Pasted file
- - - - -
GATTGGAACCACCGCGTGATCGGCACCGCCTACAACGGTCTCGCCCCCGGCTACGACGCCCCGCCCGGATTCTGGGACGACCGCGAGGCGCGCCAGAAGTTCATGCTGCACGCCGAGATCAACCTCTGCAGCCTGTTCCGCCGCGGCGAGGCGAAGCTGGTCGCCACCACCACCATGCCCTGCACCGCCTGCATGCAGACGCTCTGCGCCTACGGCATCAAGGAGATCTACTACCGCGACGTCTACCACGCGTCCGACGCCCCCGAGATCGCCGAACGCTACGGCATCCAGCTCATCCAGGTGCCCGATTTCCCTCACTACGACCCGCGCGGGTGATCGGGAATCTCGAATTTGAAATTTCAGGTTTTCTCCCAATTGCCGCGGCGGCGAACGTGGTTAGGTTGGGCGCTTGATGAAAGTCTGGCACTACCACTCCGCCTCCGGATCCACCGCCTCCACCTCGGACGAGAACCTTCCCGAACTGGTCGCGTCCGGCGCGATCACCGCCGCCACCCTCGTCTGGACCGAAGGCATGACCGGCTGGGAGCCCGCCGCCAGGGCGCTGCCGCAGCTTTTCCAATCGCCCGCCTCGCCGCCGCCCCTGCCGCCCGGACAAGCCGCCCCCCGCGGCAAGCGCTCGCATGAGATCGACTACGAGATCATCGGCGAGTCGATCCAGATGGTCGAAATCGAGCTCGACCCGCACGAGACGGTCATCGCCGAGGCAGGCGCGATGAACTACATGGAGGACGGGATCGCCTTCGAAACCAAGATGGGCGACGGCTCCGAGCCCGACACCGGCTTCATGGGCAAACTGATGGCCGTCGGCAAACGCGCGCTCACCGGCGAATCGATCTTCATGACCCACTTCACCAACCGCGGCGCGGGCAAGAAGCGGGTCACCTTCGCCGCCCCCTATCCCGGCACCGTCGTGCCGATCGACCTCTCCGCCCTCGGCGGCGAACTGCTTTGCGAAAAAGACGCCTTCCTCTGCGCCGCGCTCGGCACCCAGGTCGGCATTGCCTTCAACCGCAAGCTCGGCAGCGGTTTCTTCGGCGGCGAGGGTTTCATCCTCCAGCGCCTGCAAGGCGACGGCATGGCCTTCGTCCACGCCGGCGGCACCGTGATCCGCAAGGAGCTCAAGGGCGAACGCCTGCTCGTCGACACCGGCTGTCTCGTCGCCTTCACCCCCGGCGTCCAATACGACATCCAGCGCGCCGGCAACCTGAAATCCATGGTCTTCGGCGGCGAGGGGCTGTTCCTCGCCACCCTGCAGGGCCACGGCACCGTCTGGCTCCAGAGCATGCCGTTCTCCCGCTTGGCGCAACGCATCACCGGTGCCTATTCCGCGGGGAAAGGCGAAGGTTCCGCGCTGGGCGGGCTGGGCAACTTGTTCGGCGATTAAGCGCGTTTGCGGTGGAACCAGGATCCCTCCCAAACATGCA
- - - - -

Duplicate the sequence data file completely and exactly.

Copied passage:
GATTGGAACCACCGCGTGATCGGCACCGCCTACAACGGTCTCGCCCCCGGCTACGACGCCCCGCCCGGATTCTGGGACGACCGCGAGGCGCGCCAGAAGTTCATGCTGCACGCCGAGATCAACCTCTGCAGCCTGTTCCGCCGCGGCGAGGCGAAGCTGGTCGCCACCACCACCATGCCCTGCACCGCCTGCATGCAGACGCTCTGCGCCTACGGCATCAAGGAGATCTACTACCGCGACGTCTACCACGCGTCCGACGCCCCCGAGATCGCCGAACGCTACGGCATCCAGCTCATCCAGGTGCCCGATTTCCCTCACTACGACCCGCGCGGGTGATCGGGAATCTCGAATTTGAAATTTCAGGTTTTCTCCCAATTGCCGCGGCGGCGAACGTGGTTAGGTTGGGCGCTTGATGAAAGTCTGGCACTACCACTCCGCCTCCGGATCCACCGCCTCCACCTCGGACGAGAACCTTCCCGAACTGGTCGCGTCCGGCGCGATCACCGCCGCCACCCTCGTCTGGACCGAAGGCATGACCGGCTGGGAGCCCGCCGCCAGGGCGCTGCCGCAGCTTTTCCAATCGCCCGCCTCGCCGCCGCCCCTGCCGCCCGGACAAGCCGCCCCCCGCGGCAAGCGCTCGCATGAGATCGACTACGAGATCATCGGCGAGTCGATCCAGATGGTCGAAATCGAGCTCGACCCGCACGAGACGGTCATCGCCGAGGCAGGCGCGATGAACTACATGGAGGACGGGATCGCCTTCGAAACCAAGATGGGCGACGGCTCCGAGCCCGACACCGGCTTCATGGGCAAACTGATGGCCGTCGGCAAACGCGCGCTCACCGGCGAATCGATCTTCATGACCCACTTCACCAACCGCGGCGCGGGCAAGAAGCGGGTCACCTTCGCCGCCCCCTATCCCGGCACCGTCGTGCCGATCGACCTCTCCGCCCTCGGCGGCGAACTGCTTTGCGAAAAAGACGCCTTCCTCTGCGCCGCGCTCGGCACCCAGGTCGGCATTGCCTTCAACCGCAAGCTCGGCAGCGGTTTCTTCGGCGGCGAGGGTTTCATCCTCCAGCGCCTGCAAGGCGACGGCATGGCCTTCGTCCACGCCGGCGGCACCGTGATCCGCAAGGAGCTCAAGGGCGAACGCCTGCTCGTCGACACCGGCTGTCTCGTCGCCTTCACCCCCGGCGTCCAATACGACATCCAGCGCGCCGGCAACCTGAAATCCATGGTCTTCGGCGGCGAGGGGCTGTTCCTCGCCACCCTGCAGGGCCACGGCACCGTCTGGCTCCAGAGCATGCCGTTCTCCCGCTTGGCGCAACGCATCACCGGTGCCTATTCCGCGGGGAAAGGCGAAGGTTCCGCGCTGGGCGGGCTGGGCAACTTGTTCGGCGATTAAGCGCGTTTGCGGTGGAACCAGGATCCCTCCCAAACATGCA